We’ll give the kids a couple weeks off from school. Another reminder for those parents who still have jobs and can’t get time off that they need to learn to keep more balls in the air because Christmas is coming.

Well, you get the idea. There’ll be more to our PR campaign, of course. But those are the highlights. It’ll be so successful that Christmas won’t be able to sneak up on us next year, assuming we haven’t gone over the cliff before then.

If you’re still reading, you’ve probably had about all you can put up with.

So, let me wrap this up by saying all my grandkids got bigger and smarter and cuter again last year. I won’t bore you with the details here. If you care enough to really want to know, you probably already know some of the details. If you want more, give me a call (303-594-8016) and let’s chat. It’s friendlier than me including it in my annual Christmas rant. And my children (who aren’t children any more) continue to do well. So, do the women they married. I’m grateful for everyone one of them.

The coming year? Will there be one? We do have the Mayan Cliff to worry about. If there is a New Year, I predict my grandchildren will continue to get bigger, smarter and cuter (how do they do that?). I’ll continue to be boring as a stump. But my life will continue to be interesting because of all the interesting people I’m lucky enough to spend time with.

Merry Christmas. Or Cliffmas. Or whatever else you celebrate.

Jerry

Storytelling Tip: 5 ways to get your story remembered

 

Storytelling Tip: 5 ways to get your story remembered
Today’s tip from JerryBrownPR’s Tips for Telling Your Story on the Experience Pros Radio Show
Listen to the Radio Version

By Jerry Brown, APR
Public Relations Counsel
www.JerryBrownPR.com

Storytelling Tip: 5 ways to get your story rememberedWant your story to be remembered?

Here are five things you can do to make it easier for the rest of us to remember your story:

Surprise me. We’re hard wired to notice things that surprise us. So, finding a way to surprise us will grab our attention. And the more interesting the surprise, the more memorable it is. A common mistake people make when telling their story is to make it too predictable.

Make it about me. Everybody’s favorite subject is me. One of the things I learned during my 20 years as a journalist is that news is about people and things that affect people. The more people affected, the bigger the story. That’s why a big storm hitting your city always leads the six o’clock news. It affects everyone. And the biggest story of all, no matter how mundane, is one that affects me.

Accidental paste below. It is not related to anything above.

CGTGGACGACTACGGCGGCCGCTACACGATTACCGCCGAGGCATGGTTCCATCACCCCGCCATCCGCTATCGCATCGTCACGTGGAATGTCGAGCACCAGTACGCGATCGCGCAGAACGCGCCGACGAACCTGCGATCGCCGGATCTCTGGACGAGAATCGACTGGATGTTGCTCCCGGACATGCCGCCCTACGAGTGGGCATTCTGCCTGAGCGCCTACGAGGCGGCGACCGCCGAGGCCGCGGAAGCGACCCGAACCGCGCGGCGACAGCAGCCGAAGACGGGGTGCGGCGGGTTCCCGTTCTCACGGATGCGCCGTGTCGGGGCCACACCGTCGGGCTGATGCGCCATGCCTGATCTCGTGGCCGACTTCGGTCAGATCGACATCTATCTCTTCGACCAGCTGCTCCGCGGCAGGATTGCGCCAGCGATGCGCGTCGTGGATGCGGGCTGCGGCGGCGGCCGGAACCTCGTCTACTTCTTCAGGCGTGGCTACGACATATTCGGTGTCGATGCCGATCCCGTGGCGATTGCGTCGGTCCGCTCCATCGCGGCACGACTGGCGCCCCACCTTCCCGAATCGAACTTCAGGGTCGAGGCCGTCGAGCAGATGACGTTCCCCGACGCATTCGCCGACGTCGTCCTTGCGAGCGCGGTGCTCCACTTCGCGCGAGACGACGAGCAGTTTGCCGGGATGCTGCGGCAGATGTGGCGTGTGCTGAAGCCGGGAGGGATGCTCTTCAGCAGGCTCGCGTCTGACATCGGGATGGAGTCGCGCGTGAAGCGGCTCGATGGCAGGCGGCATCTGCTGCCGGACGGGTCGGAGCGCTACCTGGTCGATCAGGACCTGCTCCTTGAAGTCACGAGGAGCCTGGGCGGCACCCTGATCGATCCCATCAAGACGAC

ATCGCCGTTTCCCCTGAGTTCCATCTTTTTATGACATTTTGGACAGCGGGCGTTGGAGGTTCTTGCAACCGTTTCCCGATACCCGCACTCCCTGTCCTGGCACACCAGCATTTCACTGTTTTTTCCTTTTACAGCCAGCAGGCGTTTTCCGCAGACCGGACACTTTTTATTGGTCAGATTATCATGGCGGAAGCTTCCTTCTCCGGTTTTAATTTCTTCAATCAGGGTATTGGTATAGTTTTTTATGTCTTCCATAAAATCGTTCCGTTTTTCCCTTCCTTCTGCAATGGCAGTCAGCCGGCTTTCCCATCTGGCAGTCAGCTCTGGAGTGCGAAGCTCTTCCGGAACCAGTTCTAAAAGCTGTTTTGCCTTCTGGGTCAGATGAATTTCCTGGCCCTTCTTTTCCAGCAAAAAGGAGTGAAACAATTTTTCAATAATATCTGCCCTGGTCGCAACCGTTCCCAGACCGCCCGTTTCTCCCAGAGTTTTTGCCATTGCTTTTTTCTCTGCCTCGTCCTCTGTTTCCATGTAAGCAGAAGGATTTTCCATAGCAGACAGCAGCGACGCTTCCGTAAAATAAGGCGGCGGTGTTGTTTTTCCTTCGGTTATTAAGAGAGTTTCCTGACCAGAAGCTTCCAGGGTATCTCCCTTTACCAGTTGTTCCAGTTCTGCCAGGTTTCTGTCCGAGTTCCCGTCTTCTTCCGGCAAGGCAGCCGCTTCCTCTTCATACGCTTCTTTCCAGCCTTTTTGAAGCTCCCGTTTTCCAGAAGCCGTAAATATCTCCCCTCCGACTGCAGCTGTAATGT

Trigger my emotions. Emotional responses are stronger than purely intellectual ones. Find a way to tap into our emotions and we’re more likely to remember your story. But don’t overdo it. We don’t want you playing with our emotions simply for your personal benefit.

Keep it simple. The simpler your story, the easier it is to remember.

Make it concrete. Concrete examples are easier to remember that abstract ideas. So, if your story involves abstract ideas, using concrete examples that show what it means or how it works will make it easier to remember.

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Jerry Brown, APR, is a public relations professional and former journalist. He specializes in helping clients develop the content they need to tell their stories. He also helps them develop strategies for getting their stories heard, understood and remembered. And he provides media training and presentation coaching for clients who need to tell their stories to reporters or in front of an audience. 303-594-8016 | jerry@JerryBrownPR.com.

Listen to Jerry’s Tips for Telling Your Story every Tuesday at 11:05 a.m., Mountain Time, on the Experience Pros Radio Show on KLZ 560AM in Denver or at www.560thesource.com on the Internet. Missed it on the air? Listen to the archived tips.

Storytelling Tip: Have someone else tell your story for you

 

Storytelling Tip: Have someone else tell your story for you
Today’s tip from JerryBrownPR’s Tips for Telling Your Story on the Experience Pros Radio Show
Listen to the Radio Version

By Jerry Brown, APR
Public Relations Counsel
www.JerryBrownPR.com

Storytelling Tip: Have someone else tell your story for youSometimes the best way to tell your story is to have someone else do it for you.